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lincoln did not order the arrest of any confederate generals. he didn't want to try them, he didn't want to execute them. lincoln preferred that they relieve him of the problem by escaping, but he didn't want to try them or execute them. unfortunately, when lincoln died, one of jefferson davis' lifelong endmies, andrew johnson, became president. johnson and davis despised each other for years, and so davis announced $100,000 reward of -- johnson introduced $100,000 roadway ward and named jefferson davis as one of the lincoln assan sins which was false -- assan sins. the reward was paid to men of a cavalry unit who happened to chase davis down. booth, detectives, civilians, army, everybody was hunting for booth. but davis had gotten so far into the deep south, only the union cavalry was after davis. and every penny of that reward was paid out to the men who had
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captured him. >> yes, thank you. thank you for your talk. many years ago i went to the jefferson davis house, and i went to see the outbuilding where he wrote his memoirs. and i had a question for myself] partiallyc├▒c] addressed it.c]cucu how did jefferson davis live to write his memoirs? what were the people, especially the people of the north -- you said the people of the south were coming to see him -- what did the people of the north think of him while he was traveling around the south and having these pictures -- >> well, to many people davis was a hated figure. but that hatred seemed to recede shortly after the wall when the false rumor spread he was captured in women's clothing, he was ridiculed. that took away some of the hatred. most people ignored him. because right after the war he didn't go on a speaking tour, he didn't run for office.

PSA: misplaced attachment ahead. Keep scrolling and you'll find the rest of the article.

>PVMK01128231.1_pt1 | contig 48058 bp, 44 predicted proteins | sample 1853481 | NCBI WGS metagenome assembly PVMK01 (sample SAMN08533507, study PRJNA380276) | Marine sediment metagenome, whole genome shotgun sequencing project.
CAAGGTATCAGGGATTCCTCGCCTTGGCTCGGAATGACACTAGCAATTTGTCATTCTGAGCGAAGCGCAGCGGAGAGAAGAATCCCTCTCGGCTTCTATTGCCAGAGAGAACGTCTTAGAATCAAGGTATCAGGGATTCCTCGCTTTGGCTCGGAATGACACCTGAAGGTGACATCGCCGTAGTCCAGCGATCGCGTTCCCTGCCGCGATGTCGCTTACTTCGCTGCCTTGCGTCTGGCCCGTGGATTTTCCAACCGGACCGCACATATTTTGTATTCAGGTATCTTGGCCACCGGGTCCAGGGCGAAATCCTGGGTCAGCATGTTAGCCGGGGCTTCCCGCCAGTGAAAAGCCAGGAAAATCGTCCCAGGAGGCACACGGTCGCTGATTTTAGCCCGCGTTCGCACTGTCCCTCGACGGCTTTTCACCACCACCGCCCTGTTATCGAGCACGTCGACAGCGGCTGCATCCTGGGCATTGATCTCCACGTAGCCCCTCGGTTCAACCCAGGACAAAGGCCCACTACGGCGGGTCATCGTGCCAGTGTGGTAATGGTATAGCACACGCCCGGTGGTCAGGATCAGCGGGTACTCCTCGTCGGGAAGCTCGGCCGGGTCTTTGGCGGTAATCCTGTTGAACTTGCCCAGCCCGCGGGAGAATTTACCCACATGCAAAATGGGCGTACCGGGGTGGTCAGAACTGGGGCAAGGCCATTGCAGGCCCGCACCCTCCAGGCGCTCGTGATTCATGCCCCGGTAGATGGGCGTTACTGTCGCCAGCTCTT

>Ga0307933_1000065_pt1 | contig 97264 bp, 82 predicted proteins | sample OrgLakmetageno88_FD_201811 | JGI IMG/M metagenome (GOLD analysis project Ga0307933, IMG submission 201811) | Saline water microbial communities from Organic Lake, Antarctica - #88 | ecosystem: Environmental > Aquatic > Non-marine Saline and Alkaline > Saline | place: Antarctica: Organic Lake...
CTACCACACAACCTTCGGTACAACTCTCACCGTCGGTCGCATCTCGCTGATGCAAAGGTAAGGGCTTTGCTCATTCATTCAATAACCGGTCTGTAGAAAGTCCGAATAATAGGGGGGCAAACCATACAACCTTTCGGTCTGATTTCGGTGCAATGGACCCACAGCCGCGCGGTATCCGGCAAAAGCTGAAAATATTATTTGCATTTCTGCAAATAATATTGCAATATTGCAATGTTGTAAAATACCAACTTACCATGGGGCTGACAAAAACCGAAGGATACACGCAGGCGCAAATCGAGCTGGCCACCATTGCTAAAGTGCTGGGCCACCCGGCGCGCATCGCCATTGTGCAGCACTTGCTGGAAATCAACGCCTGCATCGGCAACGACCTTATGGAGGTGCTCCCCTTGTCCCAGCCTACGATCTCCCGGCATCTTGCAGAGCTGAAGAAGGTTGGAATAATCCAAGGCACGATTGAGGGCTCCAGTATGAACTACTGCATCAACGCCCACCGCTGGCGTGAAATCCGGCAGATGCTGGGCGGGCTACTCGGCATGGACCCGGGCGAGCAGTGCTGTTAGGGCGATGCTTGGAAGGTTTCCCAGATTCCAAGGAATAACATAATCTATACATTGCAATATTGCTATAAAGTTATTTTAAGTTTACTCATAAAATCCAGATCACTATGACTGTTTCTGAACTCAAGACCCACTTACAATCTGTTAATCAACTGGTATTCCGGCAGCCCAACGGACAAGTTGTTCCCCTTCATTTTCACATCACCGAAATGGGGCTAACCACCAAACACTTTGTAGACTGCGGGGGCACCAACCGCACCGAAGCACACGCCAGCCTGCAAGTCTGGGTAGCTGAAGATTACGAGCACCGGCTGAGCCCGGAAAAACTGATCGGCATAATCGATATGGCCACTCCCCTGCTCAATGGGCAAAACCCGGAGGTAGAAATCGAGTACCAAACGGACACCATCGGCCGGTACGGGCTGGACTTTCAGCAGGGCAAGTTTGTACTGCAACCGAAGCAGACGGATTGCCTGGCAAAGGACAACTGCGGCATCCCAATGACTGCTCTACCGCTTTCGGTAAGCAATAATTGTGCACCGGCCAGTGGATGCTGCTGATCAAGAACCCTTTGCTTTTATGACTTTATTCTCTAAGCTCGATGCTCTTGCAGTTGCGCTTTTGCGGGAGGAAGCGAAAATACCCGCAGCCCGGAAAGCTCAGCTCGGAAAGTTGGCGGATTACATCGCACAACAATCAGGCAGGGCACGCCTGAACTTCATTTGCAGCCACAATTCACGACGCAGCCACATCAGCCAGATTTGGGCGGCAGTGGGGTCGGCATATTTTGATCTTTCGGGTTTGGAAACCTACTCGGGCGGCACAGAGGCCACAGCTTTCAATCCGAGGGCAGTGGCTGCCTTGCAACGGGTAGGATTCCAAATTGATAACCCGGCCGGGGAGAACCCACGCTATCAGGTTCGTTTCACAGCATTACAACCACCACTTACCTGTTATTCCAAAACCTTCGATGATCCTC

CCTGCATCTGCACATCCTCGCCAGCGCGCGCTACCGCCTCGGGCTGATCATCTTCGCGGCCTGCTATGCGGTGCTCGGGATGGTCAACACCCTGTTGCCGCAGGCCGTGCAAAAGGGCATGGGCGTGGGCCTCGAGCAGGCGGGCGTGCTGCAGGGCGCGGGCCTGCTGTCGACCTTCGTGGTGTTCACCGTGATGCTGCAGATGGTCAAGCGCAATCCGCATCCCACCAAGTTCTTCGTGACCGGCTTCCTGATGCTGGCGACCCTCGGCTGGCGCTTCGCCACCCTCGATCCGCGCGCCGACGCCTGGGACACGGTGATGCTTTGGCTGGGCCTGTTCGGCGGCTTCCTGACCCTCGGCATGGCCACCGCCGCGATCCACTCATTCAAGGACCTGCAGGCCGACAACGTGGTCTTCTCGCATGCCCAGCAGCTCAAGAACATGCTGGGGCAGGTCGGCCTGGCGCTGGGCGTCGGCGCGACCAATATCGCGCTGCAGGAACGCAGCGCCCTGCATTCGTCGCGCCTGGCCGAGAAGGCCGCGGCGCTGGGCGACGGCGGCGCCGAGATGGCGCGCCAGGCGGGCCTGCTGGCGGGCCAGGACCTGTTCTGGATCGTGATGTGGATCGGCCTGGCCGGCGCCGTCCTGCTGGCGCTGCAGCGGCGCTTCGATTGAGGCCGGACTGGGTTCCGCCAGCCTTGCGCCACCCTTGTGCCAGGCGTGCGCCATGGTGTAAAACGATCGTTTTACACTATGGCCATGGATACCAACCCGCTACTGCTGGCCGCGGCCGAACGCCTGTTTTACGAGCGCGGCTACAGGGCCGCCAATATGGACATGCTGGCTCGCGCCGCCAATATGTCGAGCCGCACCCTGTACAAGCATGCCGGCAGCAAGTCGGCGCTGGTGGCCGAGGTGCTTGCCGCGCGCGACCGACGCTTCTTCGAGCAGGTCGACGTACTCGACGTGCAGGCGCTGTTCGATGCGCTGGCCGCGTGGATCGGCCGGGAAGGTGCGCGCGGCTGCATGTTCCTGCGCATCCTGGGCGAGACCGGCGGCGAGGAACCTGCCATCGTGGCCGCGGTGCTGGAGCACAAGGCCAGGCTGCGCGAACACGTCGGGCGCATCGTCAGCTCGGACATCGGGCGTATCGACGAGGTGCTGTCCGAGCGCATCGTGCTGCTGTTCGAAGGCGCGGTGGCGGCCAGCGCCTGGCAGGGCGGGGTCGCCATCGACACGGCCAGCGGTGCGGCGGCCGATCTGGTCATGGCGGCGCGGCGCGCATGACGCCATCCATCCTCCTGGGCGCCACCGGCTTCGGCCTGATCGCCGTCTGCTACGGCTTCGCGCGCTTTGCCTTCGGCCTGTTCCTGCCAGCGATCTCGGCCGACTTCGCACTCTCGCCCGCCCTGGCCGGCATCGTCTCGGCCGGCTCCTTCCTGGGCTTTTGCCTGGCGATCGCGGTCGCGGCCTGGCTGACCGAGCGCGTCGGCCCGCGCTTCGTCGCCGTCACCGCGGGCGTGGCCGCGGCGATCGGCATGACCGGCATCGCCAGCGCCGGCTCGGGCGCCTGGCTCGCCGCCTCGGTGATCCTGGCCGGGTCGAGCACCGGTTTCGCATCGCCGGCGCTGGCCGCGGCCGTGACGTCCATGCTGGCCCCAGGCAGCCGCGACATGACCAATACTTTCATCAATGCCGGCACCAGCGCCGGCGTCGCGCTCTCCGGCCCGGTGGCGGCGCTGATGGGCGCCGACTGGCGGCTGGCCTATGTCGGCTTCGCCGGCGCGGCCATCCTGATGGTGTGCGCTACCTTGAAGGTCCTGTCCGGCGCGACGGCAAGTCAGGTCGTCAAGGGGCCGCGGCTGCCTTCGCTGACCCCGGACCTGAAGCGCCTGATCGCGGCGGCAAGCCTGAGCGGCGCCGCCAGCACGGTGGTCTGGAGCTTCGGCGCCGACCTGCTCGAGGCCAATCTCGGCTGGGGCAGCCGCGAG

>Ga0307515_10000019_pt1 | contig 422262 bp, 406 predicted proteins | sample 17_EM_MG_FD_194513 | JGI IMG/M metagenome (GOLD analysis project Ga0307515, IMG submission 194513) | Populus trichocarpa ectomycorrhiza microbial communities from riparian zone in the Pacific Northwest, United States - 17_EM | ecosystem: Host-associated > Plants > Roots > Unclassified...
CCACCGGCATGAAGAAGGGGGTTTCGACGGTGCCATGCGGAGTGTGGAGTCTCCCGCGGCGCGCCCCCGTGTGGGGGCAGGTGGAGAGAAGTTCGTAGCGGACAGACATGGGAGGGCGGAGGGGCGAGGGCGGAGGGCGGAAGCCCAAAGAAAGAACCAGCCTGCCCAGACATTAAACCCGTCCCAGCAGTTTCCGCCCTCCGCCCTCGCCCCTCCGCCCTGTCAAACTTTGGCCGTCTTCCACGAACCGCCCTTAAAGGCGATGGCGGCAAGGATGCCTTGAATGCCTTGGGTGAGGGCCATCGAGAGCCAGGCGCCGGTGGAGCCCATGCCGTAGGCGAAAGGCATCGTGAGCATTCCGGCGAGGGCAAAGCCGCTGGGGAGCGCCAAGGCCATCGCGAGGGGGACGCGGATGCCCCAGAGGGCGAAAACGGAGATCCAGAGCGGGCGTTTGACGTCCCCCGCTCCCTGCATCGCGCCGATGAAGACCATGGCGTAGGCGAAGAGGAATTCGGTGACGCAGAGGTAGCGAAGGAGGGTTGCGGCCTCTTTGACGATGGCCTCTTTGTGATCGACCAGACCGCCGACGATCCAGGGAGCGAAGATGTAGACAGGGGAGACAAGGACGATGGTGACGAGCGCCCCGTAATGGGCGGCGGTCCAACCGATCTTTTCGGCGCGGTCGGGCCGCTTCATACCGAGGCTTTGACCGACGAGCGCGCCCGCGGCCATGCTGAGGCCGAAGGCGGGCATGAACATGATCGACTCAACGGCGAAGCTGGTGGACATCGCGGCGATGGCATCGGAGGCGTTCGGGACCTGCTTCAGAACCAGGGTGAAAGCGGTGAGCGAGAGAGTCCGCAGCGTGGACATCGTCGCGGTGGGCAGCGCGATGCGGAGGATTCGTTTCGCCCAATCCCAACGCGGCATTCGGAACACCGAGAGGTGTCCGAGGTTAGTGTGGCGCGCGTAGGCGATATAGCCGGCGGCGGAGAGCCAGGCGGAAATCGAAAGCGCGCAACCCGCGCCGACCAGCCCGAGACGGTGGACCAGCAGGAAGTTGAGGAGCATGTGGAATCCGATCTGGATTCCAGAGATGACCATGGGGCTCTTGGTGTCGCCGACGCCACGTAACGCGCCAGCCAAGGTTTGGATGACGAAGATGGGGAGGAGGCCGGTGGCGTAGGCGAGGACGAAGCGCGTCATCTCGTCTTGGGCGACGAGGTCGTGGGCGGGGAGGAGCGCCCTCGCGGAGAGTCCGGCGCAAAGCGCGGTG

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he said i could be elected to any political office in the south, but i won't take that oath. and davis said if we were right then, how can i say we were wrong now? and so he wasn't thought of. he didn't speak out, he was not an agitator in the mistreatment of blacks after the war. he just remained silent. he could have made it better for the freed slaves. he chose not to. but he was not a leader of the klan or that sort of thing. he became a fascinating figure. even oscar wilde -- the north didn't think much about him, but the south revered him. >> how was, how did jefferson davis' memoirs stack up as reading matter? how -- >> jefferson davis' memoirs do not stack up great as reading matter. they're two volumes, extremely long. he was not as good a writer as abraham lincoln. and also, he didn't open his heart in these memoirs. he was a it is a turn, private man, and he wrote more about legal justifications for